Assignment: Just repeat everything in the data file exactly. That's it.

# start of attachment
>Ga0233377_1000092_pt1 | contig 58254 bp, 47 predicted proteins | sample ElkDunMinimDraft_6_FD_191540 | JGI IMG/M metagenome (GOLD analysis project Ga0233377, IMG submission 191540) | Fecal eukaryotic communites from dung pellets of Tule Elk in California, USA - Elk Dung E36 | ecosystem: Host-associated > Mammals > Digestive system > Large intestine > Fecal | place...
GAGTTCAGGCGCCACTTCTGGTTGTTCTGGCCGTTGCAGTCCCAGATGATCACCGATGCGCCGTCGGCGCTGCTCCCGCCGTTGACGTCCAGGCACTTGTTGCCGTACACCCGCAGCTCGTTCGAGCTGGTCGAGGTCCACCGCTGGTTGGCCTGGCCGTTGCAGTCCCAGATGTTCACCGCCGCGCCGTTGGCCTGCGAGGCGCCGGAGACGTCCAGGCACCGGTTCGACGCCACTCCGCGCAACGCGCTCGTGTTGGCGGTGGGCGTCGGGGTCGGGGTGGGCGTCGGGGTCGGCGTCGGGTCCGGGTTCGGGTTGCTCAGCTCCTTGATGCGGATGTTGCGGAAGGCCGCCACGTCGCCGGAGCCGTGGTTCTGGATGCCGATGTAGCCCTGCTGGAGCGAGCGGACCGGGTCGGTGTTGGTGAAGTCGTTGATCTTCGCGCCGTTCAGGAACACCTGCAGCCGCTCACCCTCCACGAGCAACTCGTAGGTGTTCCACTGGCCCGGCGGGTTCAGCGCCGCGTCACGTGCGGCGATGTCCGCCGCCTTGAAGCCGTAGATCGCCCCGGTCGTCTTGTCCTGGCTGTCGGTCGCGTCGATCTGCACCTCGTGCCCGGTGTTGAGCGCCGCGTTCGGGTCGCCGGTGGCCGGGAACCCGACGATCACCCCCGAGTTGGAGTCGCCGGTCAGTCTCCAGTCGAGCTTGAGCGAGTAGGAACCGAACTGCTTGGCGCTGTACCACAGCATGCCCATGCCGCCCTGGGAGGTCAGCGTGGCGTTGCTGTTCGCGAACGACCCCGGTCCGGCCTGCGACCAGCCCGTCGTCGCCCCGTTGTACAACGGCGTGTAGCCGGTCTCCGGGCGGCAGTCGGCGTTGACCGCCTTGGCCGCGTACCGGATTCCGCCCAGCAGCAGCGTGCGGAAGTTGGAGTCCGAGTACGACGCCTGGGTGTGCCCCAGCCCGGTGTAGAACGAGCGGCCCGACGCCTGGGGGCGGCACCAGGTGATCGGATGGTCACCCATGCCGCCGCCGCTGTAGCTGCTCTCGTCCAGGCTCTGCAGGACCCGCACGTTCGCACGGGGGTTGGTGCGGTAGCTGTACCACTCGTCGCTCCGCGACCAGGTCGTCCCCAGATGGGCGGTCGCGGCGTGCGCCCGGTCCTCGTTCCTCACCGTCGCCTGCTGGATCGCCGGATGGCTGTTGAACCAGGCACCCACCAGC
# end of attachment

>Ga0233377_1000092_pt1 | contig 58254 bp, 47 predicted proteins | sample ElkDunMinimDraft_6_FD_191540 | JGI IMG/M metagenome (GOLD analysis project Ga0233377, IMG submission 191540) | Fecal eukaryotic communites from dung pellets of Tule Elk in California, USA - Elk Dung E36 | ecosystem: Host-associated > Mammals > Digestive system > Large intestine > Fecal | place...
GAGTTCAGGCGCCACTTCTGGTTGTTCTGGCCGTTGCAGTCCCAGATGATCACCGATGCGCCGTCGGCGCTGCTCCCGCCGTTGACGTCCAGGCACTTGTTGCCGTACACCCGCAGCTCGTTCGAGCTGGTCGAGGTCCACCGCTGGTTGGCCTGGCCGTTGCAGTCCCAGATGTTCACCGCCGCGCCGTTGGCCTGCGAGGCGCCGGAGACGTCCAGGCACCGGTTCGACGCCACTCCGCGCAACGCGCTCGTGTTGGCGGTGGGCGTCGGGGTCGGGGTGGGCGTCGGGGTCGGCGTCGGGTCCGGGTTCGGGTTGCTCAGCTCCTTGATGCGGATGTTGCGGAAGGCCGCCACGTCGCCGGAGCCGTGGTTCTGGATGCCGATGTAGCCCTGCTGGAGCGAGCGGACCGGGTCGGTGTTGGTGAAGTCGTTGATCTTCGCGCCGTTCAGGAACACCTGCAGCCGCTCACCCTCCACGAGCAACTCGTAGGTGTTCCACTGGCCCGGCGGGTTCAGCGCCGCGTCACGTGCGGCGATGTCCGCCGCCTTGAAGCCGTAGATCGCCCCGGTCGTCTTGTCCTGGCTGTCGGTCGCGTCGATCTGCACCTCGTGCCCGGTGTTGAGCGCCGCGTTCGGGTCGCCGGTGGCCGGGAACCCGACGATCACCCCCGAGTTGGAGTCGCCGGTCAGTCTCCAGTCGAGCTTGAGCGAGTAGGAACCGAACTGCTTGGCGCTGTACCACAGCATGCCCATGCCGCCCTGGGAGGTCAGCGTGGCGTTGCTGTTCGCGAACGACCCCGGTCCGGCCTGCGACCAGCCCGTCGTCGCCCCGTTGTACAACGGCGTGTAGCCGGTCTCCGGGCGGCAGTCGGCGTTGACCGCCTTGGCCGCGTACCGGATTCCGCCCAGCAGCAGCGTGCGGAAGTTGGAGTCCGAGTACGACGCCTGGGTGTGCCCCAGCCCGGTGTAGAACGAGCGGCCCGACGCCTGGGGGCGGCACCAGGTGATCGGATGGTCACCCATGCCGCCGCCGCTGTAGCTGCTCTCGTCCAGGCTCTGCAGGACCCGCACGTTCGCACGGGGGTTGGTGCGGTAGCTGTACCACTCGTCGCTCCGCGACCAGGTCGTCCCCAGATGGGCGGTCGCGGCGTGCGCCCGGTCCTCGTTCCTCACCGTCGCCTGCTGGATCGCCGGATGGCTGTTGAACCAGGCACCCACCAGC